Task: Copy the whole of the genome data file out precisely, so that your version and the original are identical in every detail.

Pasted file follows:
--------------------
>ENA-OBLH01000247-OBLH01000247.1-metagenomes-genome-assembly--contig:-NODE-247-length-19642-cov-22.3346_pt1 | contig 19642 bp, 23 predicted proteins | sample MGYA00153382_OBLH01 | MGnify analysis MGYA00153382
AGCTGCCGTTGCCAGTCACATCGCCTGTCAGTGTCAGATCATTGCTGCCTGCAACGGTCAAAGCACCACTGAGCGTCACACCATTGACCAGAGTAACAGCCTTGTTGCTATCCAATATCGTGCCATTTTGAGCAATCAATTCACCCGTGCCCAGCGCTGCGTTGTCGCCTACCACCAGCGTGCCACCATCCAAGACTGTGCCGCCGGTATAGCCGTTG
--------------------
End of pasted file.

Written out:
>ENA-OBLH01000247-OBLH01000247.1-metagenomes-genome-assembly--contig:-NODE-247-length-19642-cov-22.3346_pt1 | contig 19642 bp, 23 predicted proteins | sample MGYA00153382_OBLH01 | MGnify analysis MGYA00153382
AGCTGCCGTTGCCAGTCACATCGCCTGTCAGTGTCAGATCATTGCTGCCTGCAACGGTCAAAGCACCACTGAGCGTCACACCATTGACCAGAGTAACAGCCTTGTTGCTATCCAATATCGTGCCATTTTGAGCAATCAATTCACCCGTGCCCAGCGCTGCGTTGTCGCCTACCACCAGCGTGCCACCATCCAAGACTGTGCCGCCGGTATAGCCGTTG